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Facing the New-Look Game 3 Version of the Magic

A Daily Babble Production

With Rafer Alston suspended for his slap to Eddie House's head and Courtney Lee expected to return from a sinus fracture, the Celtics will see a rather different Magic team than they did earlier in the week as their series with Orlando shifts to Amway Arena tonight.

My longtime personal distaste for Alston's game led me to joke on Thursday about whether a suspension would even benefit the Celts.  But given the better-than-I-expected job Alston did upon stepping in at midseason for the Magic, it would be a bit disingenuous to suggest that the suspension shouldn't make the green's task of reclaiming homecourt advantage with a road win at least a bit easier.

But that doesn't mean it will be a cake walk.  In addition to the omnipresent concerns posed by Dwight Howard, Rashard Lewis, Hedo Turkoglu and the rest of the incumbent presences on the floor for Orlando, Johnson and Lee both merit attention as well.

At the offensive end, Johnson adds another body that the Celtics will have to stay near on the perimeter.  While he shoots just 35.7 percent from deep for his career compared to Alston's 35.4, Johnson has shot the ball particularly well from the outsside over the last two seasons (45.2 percent last year, 39.1 this year) while Alston has struggled (35.1 percent last season, 33.8 for the 2008-09 season, 31.7 percent with Orlando).  Johnson has made only five of 16 tries in this postseason so far, but that's a fairly small sample size.  Whereas I've advocated allowing and perhaps even encouraging Alston to bomb away from the outside, Johnson standing alone on the perimeter makes me leery.

That said, the 34-year-old Johnson has little quickness and did a putrid job shooting the ball from inside the arc this season (despite the 39.1 percent three-point shooting, he notched a true shooting of just 50.5 percent).  I don't consider Alston a particularly good penetrator, but Johnson is no better.  Over at Third Quarter Collapse, my pal Eddy Rivera offers a nice statistical breakdown of their differences offensively en route to the sensible conclusion that the offense flows better with Alston in the game. 

From a physical standpoint, Johnson should cause Rajon Rondo no problems.  But be it thanks to his gambling nature or some other reason, Rondo has at times shown a propensity to not keep his man in front of him (Roko Ukic comes to mind as the most disastrous example).  With his quickness and length, there is no reason he should be allowing Anthony Johnson to fly past him to the basket, as I'll be surprised if we see the AJ who blew up for 20 points per game in the first round against the Nets in 2005-06.  Those days are behind him.  Rondo needs to keep Johnson in front of him and avoid cheating away off the ball as much as he would with Alston because of the increased three-point threat.

Coming off an injury and playing his first game with a protective mask for his face, Lee's capabilities remain unknown.  But given what he showed all season long, the Celtics will need to pay him mind on the outside as well, as he shot better than 40 percent from deep for the season.  Just one more guy to force help defenders to stay honest.  This Orlando team seems to be full of them.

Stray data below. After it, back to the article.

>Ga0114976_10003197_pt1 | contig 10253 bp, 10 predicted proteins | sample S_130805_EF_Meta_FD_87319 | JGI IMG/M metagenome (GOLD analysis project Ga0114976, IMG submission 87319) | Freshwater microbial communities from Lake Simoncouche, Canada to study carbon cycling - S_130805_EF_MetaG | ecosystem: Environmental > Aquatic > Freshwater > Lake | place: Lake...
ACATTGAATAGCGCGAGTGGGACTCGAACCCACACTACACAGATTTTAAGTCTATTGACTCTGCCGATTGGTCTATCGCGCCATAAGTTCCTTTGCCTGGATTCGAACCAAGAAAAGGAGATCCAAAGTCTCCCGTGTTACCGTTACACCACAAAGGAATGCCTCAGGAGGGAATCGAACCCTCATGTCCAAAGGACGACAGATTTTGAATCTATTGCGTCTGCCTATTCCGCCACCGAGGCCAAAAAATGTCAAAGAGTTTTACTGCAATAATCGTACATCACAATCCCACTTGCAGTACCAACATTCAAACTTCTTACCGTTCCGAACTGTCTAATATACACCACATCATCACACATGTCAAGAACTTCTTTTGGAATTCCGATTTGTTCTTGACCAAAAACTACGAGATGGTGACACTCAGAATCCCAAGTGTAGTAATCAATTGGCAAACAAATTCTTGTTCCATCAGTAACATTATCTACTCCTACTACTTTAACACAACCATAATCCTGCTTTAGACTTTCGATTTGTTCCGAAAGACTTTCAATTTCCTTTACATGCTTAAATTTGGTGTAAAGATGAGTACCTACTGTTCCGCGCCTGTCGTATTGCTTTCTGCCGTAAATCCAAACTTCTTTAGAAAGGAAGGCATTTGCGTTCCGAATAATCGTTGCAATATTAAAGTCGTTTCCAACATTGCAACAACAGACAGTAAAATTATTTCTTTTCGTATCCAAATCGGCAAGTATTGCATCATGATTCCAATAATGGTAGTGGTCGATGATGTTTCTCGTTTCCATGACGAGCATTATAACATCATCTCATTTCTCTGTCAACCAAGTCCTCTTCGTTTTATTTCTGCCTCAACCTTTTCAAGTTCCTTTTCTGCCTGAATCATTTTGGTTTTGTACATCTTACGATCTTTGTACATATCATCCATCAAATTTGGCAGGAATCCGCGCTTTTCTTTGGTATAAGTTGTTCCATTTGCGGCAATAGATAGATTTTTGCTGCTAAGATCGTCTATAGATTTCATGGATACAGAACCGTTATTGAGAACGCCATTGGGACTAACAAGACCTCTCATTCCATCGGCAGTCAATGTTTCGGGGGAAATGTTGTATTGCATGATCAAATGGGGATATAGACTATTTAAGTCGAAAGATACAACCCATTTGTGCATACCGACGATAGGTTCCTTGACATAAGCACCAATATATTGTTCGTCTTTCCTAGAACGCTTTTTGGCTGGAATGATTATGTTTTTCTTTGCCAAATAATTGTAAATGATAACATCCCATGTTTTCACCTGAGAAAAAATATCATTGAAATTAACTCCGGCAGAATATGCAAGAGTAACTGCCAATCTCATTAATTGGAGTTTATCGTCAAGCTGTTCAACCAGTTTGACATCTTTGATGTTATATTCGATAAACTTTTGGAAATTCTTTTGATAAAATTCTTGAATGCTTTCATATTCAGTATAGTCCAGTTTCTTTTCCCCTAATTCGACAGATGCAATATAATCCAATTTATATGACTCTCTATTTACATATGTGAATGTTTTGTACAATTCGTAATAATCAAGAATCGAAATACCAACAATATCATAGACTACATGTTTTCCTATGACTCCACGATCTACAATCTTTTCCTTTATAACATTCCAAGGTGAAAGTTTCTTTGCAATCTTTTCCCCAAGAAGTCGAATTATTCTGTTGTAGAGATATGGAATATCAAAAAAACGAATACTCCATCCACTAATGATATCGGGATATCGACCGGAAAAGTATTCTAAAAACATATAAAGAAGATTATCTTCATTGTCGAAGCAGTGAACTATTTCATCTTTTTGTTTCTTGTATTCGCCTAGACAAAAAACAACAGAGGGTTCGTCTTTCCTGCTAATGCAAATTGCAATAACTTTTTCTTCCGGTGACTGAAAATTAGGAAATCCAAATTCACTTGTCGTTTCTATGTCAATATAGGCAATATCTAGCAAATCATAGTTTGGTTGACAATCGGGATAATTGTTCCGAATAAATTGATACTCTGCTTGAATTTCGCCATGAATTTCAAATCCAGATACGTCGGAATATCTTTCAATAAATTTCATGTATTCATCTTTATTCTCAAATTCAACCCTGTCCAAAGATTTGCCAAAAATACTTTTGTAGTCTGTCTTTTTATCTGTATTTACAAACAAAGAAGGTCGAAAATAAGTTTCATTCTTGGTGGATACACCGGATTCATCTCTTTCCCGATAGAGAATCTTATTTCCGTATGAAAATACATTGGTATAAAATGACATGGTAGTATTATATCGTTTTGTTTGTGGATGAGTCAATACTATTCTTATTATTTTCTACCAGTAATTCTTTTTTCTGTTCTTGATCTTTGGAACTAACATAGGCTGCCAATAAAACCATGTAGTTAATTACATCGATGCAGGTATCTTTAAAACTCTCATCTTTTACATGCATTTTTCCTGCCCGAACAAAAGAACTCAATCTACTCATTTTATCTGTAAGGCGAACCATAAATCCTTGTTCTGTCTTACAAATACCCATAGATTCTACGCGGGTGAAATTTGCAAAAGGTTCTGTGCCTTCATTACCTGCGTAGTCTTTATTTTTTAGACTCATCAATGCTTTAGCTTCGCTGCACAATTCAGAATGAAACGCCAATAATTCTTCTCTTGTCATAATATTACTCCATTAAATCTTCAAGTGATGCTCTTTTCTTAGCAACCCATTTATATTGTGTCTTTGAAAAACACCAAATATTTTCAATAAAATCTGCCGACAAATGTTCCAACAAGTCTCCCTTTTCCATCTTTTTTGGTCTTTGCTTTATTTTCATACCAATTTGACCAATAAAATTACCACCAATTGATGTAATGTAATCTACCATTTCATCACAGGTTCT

Given that Tyronn Lue played a total of 14 regular season games and hasn't set foot on the floor in the playoffs, I'm not sure what he has left in the tank, and it wouldn't be a surprise to see the Magic lean more than usual on Hedo Turkoglu as point forward.  Loved the job Brian Scalabrine did on Turk for the stretches when Hedo served as primary ball-handler in Game 1, and more of the same would make sense (with Paul Pierce perhaps sliding down to guard Rashard Lewis at the four in that situation).

At the other end of the floor, while Johnson isn't an awful defender, physics are not on his side.  He can't move well enough laterally to stay with Rondo.  If Raj looks to attack, he should spend most of the night forcing Orlando to help in the paint, even more so than he did while playing against Alston.  Johnson has an inch and 20 pounds on Rafer and can play a bruising game against an opponent with a more physical style, but it's hard to see that helping much against Rondo's speed.  On the flip side, we could see some record sagging off on Johnson's part. 

Again, Lee's efficacy level remains in question due to lingering questions about the injury, but the man is an solid defender.  He spent the season chasing shooting guards all over the place and frustrated Ray Allen (6-for-14 overall, 2-for-7 from deep, only two trips to the line) when the two teams played in March.  He will either cause more of a problem chasing Ray around than J.J. Redick could, or he may be given a shot to guard Rondo, according to rumor.  In that event, however, if Johnson remains on the floor, the Celts should be able to get Ray the ball where and when he wants it.

At the end of the day, the Magic are different with the absence of Rafer Alston and return of Courtney Lee, but the keys for the Celtics remain ones we've heard before: Be vigilant in guarding the three-point line.  Let Rondo initiate the offense by attacking the lane.

Go get 'em, green-fellas.

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